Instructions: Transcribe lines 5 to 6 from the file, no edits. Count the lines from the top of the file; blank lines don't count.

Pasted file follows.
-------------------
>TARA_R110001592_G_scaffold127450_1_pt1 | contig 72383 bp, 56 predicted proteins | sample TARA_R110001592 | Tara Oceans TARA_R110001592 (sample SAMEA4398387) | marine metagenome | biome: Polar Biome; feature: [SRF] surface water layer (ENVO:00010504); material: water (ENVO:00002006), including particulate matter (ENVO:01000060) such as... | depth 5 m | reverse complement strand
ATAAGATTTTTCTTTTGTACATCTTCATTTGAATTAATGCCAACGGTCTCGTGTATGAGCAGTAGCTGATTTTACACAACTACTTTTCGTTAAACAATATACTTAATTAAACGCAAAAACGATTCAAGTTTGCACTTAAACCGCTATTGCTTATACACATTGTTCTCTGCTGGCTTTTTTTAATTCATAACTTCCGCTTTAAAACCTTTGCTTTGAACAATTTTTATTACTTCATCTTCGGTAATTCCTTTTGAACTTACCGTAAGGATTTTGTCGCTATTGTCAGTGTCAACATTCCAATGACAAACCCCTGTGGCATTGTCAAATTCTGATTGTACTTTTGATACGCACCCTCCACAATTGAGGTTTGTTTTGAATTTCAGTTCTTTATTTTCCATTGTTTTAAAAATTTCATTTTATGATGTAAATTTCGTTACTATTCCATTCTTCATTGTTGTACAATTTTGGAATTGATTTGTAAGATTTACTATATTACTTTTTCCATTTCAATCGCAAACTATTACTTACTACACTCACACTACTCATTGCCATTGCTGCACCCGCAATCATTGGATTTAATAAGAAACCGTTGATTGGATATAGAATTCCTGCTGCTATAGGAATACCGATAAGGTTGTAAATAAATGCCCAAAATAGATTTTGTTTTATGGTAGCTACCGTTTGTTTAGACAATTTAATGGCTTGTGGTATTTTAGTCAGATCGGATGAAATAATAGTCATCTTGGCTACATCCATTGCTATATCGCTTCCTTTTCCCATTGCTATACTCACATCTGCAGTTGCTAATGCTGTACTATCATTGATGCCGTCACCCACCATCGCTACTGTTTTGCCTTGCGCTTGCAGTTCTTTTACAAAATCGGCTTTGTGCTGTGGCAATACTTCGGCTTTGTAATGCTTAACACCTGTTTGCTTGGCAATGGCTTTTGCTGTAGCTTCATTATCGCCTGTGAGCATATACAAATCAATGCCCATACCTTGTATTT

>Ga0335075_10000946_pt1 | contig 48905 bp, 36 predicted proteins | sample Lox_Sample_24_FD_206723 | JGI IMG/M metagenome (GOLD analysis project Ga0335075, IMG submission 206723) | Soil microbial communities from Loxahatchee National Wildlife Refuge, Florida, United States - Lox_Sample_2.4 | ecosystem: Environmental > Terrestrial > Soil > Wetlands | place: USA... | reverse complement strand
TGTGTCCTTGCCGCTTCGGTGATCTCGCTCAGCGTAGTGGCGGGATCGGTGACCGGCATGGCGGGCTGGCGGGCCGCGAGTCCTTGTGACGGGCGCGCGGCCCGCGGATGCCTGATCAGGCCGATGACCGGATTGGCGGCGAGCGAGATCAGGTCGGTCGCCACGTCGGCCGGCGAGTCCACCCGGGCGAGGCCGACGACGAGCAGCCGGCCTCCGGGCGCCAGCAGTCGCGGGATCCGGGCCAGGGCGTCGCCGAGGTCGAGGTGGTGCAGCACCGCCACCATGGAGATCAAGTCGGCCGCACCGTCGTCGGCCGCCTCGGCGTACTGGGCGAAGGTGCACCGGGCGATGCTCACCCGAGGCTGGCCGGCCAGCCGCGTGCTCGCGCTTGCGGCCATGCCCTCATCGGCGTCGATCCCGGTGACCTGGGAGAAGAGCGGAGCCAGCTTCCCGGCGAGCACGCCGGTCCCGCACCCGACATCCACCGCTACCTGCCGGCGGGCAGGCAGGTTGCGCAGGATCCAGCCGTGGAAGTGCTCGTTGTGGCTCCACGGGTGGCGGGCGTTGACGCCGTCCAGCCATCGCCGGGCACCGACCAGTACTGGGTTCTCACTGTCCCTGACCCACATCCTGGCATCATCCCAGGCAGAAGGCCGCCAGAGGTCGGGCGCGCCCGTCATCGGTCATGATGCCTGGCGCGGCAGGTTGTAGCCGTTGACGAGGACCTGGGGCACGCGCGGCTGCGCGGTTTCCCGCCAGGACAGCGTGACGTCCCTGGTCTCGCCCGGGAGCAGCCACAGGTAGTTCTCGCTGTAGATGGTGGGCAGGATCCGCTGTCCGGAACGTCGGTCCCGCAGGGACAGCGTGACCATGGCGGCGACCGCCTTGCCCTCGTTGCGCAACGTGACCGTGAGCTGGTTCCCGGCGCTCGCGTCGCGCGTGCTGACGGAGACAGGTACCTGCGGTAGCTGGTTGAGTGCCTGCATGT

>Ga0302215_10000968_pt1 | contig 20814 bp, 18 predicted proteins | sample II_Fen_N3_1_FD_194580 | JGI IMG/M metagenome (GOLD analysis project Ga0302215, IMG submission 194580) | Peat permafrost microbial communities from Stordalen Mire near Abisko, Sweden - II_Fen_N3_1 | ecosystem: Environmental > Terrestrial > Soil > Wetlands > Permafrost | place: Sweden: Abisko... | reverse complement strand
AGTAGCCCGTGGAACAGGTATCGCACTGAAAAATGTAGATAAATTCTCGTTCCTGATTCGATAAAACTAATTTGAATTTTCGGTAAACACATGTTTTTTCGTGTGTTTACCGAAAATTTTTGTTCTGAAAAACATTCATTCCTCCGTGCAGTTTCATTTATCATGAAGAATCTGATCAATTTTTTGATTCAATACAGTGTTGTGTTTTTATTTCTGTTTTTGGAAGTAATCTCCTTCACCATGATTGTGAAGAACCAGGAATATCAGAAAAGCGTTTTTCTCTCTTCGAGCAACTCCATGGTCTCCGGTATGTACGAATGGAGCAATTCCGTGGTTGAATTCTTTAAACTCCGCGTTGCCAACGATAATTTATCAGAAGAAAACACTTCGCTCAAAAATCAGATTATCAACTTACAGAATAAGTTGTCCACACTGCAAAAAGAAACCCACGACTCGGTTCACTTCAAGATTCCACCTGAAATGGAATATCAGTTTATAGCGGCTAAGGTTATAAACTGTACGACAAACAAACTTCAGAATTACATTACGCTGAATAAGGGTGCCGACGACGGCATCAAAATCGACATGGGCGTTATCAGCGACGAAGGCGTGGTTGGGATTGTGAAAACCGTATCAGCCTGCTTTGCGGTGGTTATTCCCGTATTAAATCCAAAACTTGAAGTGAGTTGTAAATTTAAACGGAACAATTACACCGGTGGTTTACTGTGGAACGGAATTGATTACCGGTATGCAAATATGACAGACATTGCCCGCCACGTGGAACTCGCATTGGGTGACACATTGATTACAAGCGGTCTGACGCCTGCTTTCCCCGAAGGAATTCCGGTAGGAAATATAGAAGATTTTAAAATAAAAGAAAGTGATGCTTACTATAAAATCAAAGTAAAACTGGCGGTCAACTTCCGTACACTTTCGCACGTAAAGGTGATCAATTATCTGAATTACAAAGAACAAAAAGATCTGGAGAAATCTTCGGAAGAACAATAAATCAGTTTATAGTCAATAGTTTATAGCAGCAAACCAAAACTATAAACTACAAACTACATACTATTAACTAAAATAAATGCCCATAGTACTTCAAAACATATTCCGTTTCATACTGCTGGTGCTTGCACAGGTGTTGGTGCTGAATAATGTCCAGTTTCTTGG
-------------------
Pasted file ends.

>Ga0302215_10000968_pt1 | contig 20814 bp, 18 predicted proteins | sample II_Fen_N3_1_FD_194580 | JGI IMG/M metagenome (GOLD analysis project Ga0302215, IMG submission 194580) | Peat permafrost microbial communities from Stordalen Mire near Abisko, Sweden - II_Fen_N3_1 | ecosystem: Environmental > Terrestrial > Soil > Wetlands > Permafrost | place: Sweden: Abisko... | reverse complement strand
AGTAGCCCGTGGAACAGGTATCGCACTGAAAAATGTAGATAAATTCTCGTTCCTGATTCGATAAAACTAATTTGAATTTTCGGTAAACACATGTTTTTTCGTGTGTTTACCGAAAATTTTTGTTCTGAAAAACATTCATTCCTCCGTGCAGTTTCATTTATCATGAAGAATCTGATCAATTTTTTGATTCAATACAGTGTTGTGTTTTTATTTCTGTTTTTGGAAGTAATCTCCTTCACCATGATTGTGAAGAACCAGGAATATCAGAAAAGCGTTTTTCTCTCTTCGAGCAACTCCATGGTCTCCGGTATGTACGAATGGAGCAATTCCGTGGTTGAATTCTTTAAACTCCGCGTTGCCAACGATAATTTATCAGAAGAAAACACTTCGCTCAAAAATCAGATTATCAACTTACAGAATAAGTTGTCCACACTGCAAAAAGAAACCCACGACTCGGTTCACTTCAAGATTCCACCTGAAATGGAATATCAGTTTATAGCGGCTAAGGTTATAAACTGTACGACAAACAAACTTCAGAATTACATTACGCTGAATAAGGGTGCCGACGACGGCATCAAAATCGACATGGGCGTTATCAGCGACGAAGGCGTGGTTGGGATTGTGAAAACCGTATCAGCCTGCTTTGCGGTGGTTATTCCCGTATTAAATCCAAAACTTGAAGTGAGTTGTAAATTTAAACGGAACAATTACACCGGTGGTTTACTGTGGAACGGAATTGATTACCGGTATGCAAATATGACAGACATTGCCCGCCACGTGGAACTCGCATTGGGTGACACATTGATTACAAGCGGTCTGACGCCTGCTTTCCCCGAAGGAATTCCGGTAGGAAATATAGAAGATTTTAAAATAAAAGAAAGTGATGCTTACTATAAAATCAAAGTAAAACTGGCGGTCAACTTCCGTACACTTTCGCACGTAAAGGTGATCAATTATCTGAATTACAAAGAACAAAAAGATCTGGAGAAATCTTCGGAAGAACAATAAATCAGTTTATAGTCAATAGTTTATAGCAGCAAACCAAAACTATAAACTACAAACTACATACTATTAACTAAAATAAATGCCCATAGTACTTCAAAACATATTCCGTTTCATACTGCTGGTGCTTGCACAGGTGTTGGTGCTGAATAATGTCCAGTTTCTTGG